6. Window location - left

Implementing this is pretty trivial. Click on the Misc tab of the component palette. About 1/3 from the right end, there is a component called TXMLPropStorage. Click on it, then click on the form window. This will drop an XMLPropStorage component on the form.

The XMLPropStorage component has a property called FileName. If you put something in there, that will be the name of the configuration file. We will leave this blank, in which case the configuration file will be a hidden file called '.MyEditor'.

That's all we need to do with that component. Now, go to the Object Inspector and scroll up the components to the top. Highlight frmMain: TfrmMain.

Now scroll down the properties until you get to SessionProperties. Click on the empty box to the right and click on the button with the three dots. The Properties Editor will appear.


Session Properties Editor

The three components we are interested in are frmMain, mnuLine and mnuHints. You will find them in the left hand list. Highlight one of them, then search that component's properties for the properties to save. Highlight each and click on Add. You will end up with what you see above. Click on OK.

You can now save and run the program again. If you move/resize the editor window, the next time you run the program, it will be displayed at that location in that size.

Add an About Box

Most GUI programs have a main window, but they also present subsidiary windows (dialogs). Adding an About box to our editor will show how to add dialogs to a program.

In Lazarus' File menu, click on New Form. This will add a new form and unit to our MyEditor project. Make the following changes to the form properties:

Changed Form Properties
Property Value
BorderIcons biSystemMenu only True
BorderStyle bsDialog
Caption About MyEditor
Name frmAbout
Position poMainFormCenter

Make these changes to the properties, then click on File | Save All. Save the new unit with a name of 'dlgAbout.pas'.

From the Standard tab of the Component Palette, click and drop a TButton on the form. Center it towards the bottom of the form. Change the following properties:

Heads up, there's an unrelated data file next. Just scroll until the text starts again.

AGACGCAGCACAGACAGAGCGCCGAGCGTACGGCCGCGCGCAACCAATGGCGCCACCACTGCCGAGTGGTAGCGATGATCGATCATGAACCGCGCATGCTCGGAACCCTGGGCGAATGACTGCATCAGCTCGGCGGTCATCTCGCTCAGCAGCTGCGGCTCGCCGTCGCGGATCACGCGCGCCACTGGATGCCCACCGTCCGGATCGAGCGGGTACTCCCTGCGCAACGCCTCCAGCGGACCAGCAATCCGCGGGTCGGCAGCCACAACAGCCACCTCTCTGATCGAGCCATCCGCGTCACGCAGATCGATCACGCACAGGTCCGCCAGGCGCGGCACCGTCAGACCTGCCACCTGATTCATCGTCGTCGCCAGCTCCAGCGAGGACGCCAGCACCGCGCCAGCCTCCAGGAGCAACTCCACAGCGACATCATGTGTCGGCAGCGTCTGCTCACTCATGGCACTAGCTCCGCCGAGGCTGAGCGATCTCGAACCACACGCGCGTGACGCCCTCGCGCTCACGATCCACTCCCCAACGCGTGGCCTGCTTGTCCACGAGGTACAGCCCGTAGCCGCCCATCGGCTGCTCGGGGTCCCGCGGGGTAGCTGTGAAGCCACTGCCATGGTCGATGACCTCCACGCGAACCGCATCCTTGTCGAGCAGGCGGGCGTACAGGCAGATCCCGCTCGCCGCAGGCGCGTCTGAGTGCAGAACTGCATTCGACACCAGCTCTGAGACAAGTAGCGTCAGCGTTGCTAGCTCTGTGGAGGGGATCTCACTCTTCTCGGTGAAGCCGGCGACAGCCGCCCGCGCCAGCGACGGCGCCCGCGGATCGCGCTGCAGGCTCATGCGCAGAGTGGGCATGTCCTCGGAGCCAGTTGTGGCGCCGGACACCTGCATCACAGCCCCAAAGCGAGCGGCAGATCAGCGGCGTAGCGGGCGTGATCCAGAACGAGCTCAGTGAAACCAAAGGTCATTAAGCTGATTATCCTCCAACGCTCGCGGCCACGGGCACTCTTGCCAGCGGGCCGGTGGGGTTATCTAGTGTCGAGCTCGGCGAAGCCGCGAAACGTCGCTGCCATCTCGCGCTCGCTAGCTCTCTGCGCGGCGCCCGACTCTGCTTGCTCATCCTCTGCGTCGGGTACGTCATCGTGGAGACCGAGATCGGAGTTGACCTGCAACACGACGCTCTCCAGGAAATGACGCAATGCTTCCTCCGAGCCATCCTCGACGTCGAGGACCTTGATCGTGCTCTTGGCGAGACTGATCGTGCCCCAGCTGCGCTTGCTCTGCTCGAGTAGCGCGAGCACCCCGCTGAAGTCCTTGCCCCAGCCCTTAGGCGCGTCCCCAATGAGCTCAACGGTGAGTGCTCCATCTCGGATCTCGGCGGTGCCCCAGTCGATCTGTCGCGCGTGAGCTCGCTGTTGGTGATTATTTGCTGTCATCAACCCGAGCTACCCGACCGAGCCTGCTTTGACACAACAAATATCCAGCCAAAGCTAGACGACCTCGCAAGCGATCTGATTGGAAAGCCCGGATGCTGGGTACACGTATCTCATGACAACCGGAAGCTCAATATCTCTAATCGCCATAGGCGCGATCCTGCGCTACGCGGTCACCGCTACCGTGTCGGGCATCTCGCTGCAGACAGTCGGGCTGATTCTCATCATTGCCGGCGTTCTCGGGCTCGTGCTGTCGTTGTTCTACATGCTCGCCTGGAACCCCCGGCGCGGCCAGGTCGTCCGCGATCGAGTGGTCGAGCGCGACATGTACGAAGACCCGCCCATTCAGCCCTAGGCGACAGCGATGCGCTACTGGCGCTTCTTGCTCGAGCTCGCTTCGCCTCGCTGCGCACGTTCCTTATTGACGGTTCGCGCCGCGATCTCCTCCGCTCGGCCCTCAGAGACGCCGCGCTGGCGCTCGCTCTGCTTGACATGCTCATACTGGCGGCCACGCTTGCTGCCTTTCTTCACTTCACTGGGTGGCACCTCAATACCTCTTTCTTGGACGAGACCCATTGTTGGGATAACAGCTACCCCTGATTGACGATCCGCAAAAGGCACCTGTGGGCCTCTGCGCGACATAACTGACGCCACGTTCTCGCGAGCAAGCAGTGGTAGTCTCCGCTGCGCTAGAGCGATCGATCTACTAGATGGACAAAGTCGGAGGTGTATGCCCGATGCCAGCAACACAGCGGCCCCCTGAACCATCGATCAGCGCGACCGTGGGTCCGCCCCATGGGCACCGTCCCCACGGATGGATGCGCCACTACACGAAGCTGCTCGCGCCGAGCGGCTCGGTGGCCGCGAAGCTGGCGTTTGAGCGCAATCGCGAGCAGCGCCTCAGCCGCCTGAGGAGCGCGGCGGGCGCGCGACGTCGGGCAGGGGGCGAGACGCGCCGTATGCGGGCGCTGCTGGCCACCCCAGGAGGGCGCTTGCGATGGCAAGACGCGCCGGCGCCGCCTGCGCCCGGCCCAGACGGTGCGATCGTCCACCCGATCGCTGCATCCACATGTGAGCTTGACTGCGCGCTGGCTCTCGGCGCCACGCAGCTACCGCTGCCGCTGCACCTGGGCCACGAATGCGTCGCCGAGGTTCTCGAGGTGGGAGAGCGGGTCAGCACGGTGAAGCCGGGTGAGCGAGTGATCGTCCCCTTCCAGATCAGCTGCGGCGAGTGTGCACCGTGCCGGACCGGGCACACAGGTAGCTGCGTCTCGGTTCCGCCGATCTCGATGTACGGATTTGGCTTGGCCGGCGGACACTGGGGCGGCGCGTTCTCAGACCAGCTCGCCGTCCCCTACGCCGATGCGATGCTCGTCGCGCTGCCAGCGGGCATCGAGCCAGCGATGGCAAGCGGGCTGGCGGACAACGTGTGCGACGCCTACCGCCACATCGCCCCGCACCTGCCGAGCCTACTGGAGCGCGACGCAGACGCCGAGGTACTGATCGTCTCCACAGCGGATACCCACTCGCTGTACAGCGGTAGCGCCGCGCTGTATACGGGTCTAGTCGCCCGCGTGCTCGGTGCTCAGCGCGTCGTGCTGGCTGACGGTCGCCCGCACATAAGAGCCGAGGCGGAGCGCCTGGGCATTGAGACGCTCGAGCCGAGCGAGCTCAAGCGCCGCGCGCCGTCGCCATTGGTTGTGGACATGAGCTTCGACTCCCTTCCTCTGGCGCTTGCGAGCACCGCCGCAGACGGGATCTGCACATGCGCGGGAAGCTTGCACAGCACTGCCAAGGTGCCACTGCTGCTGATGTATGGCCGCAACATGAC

Changed Button Properties
Property Value
Caption &OK
ModalResult mrOk

Drop some Tlabel components from the Standard tab onto the form and change their captions so you get The text you want to display on the dialog. If you want to align this text, an easy way is to click on the top label, hold the shift key down and click on the others. Then right click on them and select Align from the pop-up menu. Align Horizontal | Center in window.


About MyEditor Dialog

The basic About dialog is now complete. Be sure to save your work.

Hooking Up the About Box

In the Source Editor, click on the dlgMain tab. Go to the top of the source code, then down to the keyword 'implementation'. Add the following uses line:


Uses line

Now hit the F12 function key on the keyboard. You should now have the main form displayed. Right-click on the mnuMain component to get to the menu editor. Add two new items, as show below.


Help Menu

In our Form, click on the About item. This will create a click event. Add this line to the click event:

   frmAbout.ShowModal; 

Save your work and run the program. We now have a working About dialog.

Conclusion

Obviously, there is a lot more we can do to the text editor. We will do some code-intensive stuff in the next part of this presentation.

We have uploaded the source for the editor. Click on MyEditor.tar.gz to download it.